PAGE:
November is National Hospice and Palliative Care Month. This month exists to raise awareness of hospice and palliative care and the needs of those living with life-limiting illnesses. Many people are reluctant to enlist the services of hospice or palliative care, because they see it as “giving up.” In truth, hospice/palliative care is a compassionate response to someone who is terminally ill and/or living in pain.

Hospice Care vs. Palliative Care

Hospice and palliative care share many things in common, the most important of which is improving a patient’s quality of life by treating pain and managing other symptoms. Both seek to improve a person’s physical, emotional and spiritual well-being. The difference is that people receiving hospice care have chosen to discontinue curative treatments and, instead, are focused on creating a time of comfort and dignity. Hospice is a type of palliative care. People receiving non-hospice palliative care may still be seeking curative treatments.

The Benefits of Palliative Care

There is no denying palliative care’s track record in improving – and even extending – life. In a study from the University of Pittsburgh School of Medicine and published in the Journal of the American Medical Association, researchers discovered that people living with serious illnesses who receive palliative care have a better quality of life and fewer symptoms. Palliative care may go beyond that by actually extending life. In another study, published in the Journal of Clinical Oncology, 63 percent of the patients who started palliative care immediately after a diagnosis of advanced cancer were alive after one year, while only 48 percent of the patients who started palliative care three months after diagnosis were alive after one year. But the good news doesn’t stop there. In a more recent study, published in the Journal of the American Medical Association, researchers discovered that palliative care not only improves quality of life, it shortens hospital stays and lowers medical costs. One study found that palliative care saved patients who were eventually discharged an average of $1700.

When is Palliative Care Appropriate?

As the Oncology study above suggests, the sooner palliative care begins, the better. Early care may also help caregivers. In a study published in The Oncologist, researchers noted that early integration of palliative care into a patient’s oncology care plan improves quality of life, symptom burdens and depression. The study sought to find out the effect palliative care for their loved ones had on caregivers. They discovered family members who were caring for a patient who receive palliative care reported lower depression symptoms, as well as less anxiety compared with caregivers of patients assigned to usual oncology care.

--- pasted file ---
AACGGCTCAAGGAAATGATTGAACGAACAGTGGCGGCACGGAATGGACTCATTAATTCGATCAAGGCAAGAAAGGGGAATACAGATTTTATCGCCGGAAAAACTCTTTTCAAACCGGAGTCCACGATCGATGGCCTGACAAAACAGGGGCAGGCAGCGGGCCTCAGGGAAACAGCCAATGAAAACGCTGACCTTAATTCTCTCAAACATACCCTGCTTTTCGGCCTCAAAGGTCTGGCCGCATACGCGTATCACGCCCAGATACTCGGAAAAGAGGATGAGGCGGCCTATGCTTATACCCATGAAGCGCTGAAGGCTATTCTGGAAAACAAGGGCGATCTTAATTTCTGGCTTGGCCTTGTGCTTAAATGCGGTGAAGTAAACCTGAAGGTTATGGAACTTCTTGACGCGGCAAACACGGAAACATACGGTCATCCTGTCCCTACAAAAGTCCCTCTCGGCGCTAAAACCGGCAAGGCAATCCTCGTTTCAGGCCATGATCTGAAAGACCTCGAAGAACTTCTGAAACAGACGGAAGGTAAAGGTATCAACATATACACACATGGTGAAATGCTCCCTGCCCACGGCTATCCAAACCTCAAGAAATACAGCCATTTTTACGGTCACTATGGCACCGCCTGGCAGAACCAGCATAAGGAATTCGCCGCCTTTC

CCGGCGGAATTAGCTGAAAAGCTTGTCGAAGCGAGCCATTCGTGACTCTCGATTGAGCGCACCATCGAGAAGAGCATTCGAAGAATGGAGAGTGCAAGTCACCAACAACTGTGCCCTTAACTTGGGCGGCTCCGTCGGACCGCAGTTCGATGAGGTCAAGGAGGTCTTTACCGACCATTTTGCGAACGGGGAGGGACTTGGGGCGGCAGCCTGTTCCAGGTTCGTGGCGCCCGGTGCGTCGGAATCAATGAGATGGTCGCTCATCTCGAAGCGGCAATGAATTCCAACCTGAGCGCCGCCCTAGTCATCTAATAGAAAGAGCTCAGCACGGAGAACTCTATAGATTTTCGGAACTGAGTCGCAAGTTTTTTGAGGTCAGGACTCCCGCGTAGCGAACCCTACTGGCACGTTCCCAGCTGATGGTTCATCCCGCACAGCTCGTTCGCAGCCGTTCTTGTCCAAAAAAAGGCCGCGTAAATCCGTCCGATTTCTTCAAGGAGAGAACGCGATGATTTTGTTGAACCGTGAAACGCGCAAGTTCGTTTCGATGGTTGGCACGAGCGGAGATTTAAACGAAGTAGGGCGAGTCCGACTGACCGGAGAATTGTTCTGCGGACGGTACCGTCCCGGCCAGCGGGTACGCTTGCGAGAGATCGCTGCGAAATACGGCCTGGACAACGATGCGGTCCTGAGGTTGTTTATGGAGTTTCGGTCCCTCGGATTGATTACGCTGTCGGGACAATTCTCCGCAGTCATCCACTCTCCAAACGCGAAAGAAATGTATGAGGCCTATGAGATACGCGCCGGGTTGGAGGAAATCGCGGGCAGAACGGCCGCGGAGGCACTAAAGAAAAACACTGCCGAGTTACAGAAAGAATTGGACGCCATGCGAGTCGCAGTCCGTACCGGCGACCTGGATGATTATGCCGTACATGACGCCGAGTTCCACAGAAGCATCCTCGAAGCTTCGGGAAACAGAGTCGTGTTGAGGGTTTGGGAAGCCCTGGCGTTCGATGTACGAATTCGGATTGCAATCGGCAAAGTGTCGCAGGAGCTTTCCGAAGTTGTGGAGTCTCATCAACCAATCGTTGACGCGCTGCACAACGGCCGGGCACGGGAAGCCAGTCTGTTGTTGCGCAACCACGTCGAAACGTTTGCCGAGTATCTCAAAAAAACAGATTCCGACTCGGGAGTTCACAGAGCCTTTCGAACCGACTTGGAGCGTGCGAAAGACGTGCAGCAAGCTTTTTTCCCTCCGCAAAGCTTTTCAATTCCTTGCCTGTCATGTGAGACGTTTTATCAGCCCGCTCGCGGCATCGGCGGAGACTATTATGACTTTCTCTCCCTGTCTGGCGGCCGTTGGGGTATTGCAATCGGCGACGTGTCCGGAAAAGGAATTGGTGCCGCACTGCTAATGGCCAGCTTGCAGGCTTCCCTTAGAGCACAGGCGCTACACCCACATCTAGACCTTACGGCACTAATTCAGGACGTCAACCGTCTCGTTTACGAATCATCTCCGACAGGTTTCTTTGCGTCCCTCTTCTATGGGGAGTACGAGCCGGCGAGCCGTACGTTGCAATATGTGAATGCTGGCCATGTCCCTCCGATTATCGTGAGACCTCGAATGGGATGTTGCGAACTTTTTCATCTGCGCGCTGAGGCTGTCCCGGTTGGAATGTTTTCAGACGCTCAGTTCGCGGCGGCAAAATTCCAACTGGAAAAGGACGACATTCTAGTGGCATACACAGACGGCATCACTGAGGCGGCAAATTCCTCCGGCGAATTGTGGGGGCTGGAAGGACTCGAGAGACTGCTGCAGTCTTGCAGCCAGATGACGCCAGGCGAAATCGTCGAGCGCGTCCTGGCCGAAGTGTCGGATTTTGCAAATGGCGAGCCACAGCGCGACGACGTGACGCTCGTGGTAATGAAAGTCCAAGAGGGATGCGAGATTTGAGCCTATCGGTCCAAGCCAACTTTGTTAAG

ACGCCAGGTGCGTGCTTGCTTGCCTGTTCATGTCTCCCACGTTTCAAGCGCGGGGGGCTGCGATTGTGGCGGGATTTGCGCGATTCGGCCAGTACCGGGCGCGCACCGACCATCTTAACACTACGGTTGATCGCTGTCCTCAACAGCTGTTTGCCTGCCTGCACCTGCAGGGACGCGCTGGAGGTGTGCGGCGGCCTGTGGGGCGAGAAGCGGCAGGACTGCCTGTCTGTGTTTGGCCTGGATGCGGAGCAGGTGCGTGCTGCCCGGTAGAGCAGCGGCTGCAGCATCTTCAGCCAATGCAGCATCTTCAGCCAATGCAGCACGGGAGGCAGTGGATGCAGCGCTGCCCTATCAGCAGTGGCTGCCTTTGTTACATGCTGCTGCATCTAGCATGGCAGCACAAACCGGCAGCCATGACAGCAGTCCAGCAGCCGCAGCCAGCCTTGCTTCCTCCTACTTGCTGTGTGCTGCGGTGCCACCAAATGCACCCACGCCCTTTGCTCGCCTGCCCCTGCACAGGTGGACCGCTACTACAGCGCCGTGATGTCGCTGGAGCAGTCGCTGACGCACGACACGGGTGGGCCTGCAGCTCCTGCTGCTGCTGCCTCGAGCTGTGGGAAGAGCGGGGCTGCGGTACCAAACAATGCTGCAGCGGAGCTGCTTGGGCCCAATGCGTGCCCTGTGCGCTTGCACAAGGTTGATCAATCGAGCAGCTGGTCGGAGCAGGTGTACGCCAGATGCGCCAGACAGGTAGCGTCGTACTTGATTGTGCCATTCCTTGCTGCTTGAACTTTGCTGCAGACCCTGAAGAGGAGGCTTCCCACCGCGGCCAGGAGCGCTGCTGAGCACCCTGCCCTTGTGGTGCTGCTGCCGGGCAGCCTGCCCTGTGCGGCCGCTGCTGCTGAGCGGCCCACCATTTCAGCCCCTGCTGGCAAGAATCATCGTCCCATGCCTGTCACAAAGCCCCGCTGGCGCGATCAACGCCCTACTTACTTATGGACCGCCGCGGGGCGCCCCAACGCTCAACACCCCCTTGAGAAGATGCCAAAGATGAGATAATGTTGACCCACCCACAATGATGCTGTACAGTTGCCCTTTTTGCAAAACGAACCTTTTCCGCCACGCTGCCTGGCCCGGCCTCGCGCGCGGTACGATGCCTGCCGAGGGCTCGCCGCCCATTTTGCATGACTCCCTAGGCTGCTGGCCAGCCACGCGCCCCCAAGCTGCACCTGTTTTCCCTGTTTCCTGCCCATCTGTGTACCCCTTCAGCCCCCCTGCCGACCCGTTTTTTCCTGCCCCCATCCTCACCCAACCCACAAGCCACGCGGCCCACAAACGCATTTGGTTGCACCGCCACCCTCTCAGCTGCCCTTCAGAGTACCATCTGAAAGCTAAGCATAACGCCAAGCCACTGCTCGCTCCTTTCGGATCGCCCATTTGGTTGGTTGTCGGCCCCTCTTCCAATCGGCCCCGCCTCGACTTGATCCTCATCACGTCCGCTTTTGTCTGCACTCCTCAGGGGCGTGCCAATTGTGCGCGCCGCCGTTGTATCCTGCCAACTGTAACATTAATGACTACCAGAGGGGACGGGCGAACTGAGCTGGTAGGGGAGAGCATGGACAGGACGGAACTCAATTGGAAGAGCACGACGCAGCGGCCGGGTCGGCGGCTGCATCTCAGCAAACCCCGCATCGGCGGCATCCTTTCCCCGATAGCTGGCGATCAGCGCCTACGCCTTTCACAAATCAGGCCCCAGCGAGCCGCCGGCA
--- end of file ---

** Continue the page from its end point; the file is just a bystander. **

Planning for the End of Life

We’ve discussed the importance of planning ahead in ensuring your end-of-life wishes are honored. Selecting hospice care early on lessens the difficulty and stress of making an important decision at a time of crisis. It can make a critical difference in how a patient comes to terms with dying, and can give families the time they need to prepare themselves for the loss of a loved one. It also means there is time for important discussions about advance directives and other healthcare decisions, while the patient is still able to speak on his or her behalf and make their wishes known.

Paying for Hospice Care

Hospice care is covered under Medicare Part A (Hospital Insurance). Patients who are eligible for Medicare Part A can receive hospice care once the doctor or hospice medical director certifies that the patient is terminally ill and probably has less than six months to live. Patients must sign a statement choosing hospice care instead of standard Medicare. Medicare will still pay for covered benefits for any health problems that are not related to the terminal illness.

A Lack of Understanding in the Medical Community

Sadly, many healthcare providers are not trained in palliative care and, therefore, may not discuss it with their patients. Therefore, patients often need to be the one to bring the topic to the table. Both patients and caregivers should be prepared to discuss palliative care with the patient’s physicians.